piece of more than two weeks ago, "Owls and Indians -- and some radicals who
are neither," to basically this:

"Sometimes then [after doing some open-minded reading], the previously
unaware non-Indian radical can understand why family and clan and tribe and
tribal culture and a serving-the-community ethos are so critical to us.  And
why we fight for all treaty rights and for
full sovereignty and for bona fide self-determination.  And why we are so
committed to preservation of our communally owned earth and to the very
careful and respectful usage of its resources.  And why we always protect
our sacred places."

Here, now, are many of our enemies -- and attendant issue challenges:

In Solidarity - Hunter [Hunterbear]
--------------------------------------------------------------------------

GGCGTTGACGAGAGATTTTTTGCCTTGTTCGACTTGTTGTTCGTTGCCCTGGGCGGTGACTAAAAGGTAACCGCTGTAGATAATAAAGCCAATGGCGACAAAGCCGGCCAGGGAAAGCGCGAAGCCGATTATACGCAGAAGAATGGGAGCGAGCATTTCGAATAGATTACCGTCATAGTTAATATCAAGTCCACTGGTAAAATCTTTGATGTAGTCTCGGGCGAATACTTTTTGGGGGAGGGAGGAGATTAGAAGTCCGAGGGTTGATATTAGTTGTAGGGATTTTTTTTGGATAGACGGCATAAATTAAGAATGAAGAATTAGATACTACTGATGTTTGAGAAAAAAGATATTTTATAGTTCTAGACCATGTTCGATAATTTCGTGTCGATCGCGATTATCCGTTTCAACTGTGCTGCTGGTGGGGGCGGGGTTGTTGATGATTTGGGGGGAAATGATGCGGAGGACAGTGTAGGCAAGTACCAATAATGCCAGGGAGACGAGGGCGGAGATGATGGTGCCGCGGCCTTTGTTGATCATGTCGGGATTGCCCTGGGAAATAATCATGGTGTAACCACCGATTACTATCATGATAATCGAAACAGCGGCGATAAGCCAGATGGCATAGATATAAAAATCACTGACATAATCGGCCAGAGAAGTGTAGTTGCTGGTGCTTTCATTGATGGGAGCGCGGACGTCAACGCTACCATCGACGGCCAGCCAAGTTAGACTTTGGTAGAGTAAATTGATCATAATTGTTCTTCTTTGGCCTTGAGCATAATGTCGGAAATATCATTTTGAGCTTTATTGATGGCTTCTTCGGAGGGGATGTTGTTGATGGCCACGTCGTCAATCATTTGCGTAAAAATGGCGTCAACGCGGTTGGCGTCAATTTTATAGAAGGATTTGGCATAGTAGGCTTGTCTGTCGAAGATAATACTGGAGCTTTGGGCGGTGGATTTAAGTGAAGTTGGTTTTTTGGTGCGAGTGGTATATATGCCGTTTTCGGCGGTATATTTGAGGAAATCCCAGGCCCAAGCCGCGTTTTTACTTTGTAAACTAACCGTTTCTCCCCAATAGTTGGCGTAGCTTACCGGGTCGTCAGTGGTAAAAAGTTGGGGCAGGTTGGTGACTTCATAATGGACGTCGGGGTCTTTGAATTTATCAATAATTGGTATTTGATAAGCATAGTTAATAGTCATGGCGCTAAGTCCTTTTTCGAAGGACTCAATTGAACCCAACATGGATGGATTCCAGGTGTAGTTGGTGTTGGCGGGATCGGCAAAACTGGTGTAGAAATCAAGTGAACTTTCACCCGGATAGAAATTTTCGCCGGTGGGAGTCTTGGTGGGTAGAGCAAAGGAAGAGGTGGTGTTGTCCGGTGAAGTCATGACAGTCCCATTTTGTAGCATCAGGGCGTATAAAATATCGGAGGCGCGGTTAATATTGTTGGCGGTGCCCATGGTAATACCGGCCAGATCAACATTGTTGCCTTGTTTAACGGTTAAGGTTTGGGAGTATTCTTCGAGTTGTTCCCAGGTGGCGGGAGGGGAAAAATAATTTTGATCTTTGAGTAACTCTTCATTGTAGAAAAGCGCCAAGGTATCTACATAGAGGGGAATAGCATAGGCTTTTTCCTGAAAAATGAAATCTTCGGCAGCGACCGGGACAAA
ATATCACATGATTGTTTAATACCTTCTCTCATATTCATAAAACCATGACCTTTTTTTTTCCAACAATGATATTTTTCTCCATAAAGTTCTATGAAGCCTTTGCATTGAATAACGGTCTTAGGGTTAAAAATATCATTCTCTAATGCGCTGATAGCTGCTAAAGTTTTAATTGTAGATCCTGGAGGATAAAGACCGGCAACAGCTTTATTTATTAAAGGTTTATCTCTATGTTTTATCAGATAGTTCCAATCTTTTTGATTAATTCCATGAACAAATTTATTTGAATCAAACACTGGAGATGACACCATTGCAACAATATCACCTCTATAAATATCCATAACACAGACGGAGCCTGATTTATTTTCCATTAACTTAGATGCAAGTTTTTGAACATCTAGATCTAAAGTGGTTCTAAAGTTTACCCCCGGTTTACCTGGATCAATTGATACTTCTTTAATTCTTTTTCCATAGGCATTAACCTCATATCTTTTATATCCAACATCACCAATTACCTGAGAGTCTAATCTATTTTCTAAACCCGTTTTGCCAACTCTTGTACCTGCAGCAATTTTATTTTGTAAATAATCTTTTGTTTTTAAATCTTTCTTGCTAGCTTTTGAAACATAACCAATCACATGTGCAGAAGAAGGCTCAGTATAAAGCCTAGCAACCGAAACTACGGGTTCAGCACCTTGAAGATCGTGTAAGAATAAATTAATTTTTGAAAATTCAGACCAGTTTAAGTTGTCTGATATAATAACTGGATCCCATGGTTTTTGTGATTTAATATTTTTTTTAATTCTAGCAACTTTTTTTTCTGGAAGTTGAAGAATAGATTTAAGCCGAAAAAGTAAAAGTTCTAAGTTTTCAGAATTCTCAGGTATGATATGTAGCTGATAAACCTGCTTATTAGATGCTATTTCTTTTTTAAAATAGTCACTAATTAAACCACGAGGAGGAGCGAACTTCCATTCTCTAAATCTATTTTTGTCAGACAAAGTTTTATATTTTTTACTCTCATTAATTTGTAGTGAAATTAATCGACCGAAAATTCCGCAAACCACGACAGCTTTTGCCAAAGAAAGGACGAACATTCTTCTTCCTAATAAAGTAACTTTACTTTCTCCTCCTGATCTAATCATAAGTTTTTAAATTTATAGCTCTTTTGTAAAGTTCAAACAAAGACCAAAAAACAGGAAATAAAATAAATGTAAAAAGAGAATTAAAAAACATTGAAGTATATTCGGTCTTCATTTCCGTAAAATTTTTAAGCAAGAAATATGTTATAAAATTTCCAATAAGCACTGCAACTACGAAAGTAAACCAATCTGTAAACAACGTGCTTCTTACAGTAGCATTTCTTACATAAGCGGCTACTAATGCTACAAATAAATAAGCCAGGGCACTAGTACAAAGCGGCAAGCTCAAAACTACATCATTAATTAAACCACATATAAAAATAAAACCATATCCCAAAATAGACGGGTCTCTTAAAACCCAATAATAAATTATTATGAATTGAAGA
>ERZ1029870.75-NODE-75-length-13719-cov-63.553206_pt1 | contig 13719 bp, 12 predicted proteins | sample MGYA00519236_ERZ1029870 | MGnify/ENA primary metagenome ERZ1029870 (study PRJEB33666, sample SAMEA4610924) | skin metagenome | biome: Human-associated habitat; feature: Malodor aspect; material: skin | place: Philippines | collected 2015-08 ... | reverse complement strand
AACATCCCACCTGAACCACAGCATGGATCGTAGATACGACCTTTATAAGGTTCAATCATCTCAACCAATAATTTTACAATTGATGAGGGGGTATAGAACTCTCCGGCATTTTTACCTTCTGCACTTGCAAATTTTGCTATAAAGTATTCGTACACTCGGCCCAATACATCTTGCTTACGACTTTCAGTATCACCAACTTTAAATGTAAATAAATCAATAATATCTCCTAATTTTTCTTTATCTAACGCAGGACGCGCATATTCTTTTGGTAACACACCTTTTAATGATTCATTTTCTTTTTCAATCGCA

Anti-Indian sovereignty movement and its politicians
Posted: February 22, 2002 - 10:29AM EST
http://indiancountry.com/?1014391922

Indian nations are forming a serious united front against the growing forces
focused on destroying the bases of Indian sovereignty under United States
law.

At its 58th Annual Session the National Congress of American Indians, with
its
membership of more than 250 tribal governments from every region of Indian
country, adopted a resolution condemning the actions of anti-Indian
organizations and hate groups. Likewise, at its January 2002 Impact Week in
Washington, D.C., the 24 Indian nation members of the United South and
Eastern
Tribes passed a resolution identifying and condemning groups intent on
eliminating American Indian governments, societies and cultures. Both of
these
respected American Indian advocacy organizations appropriately called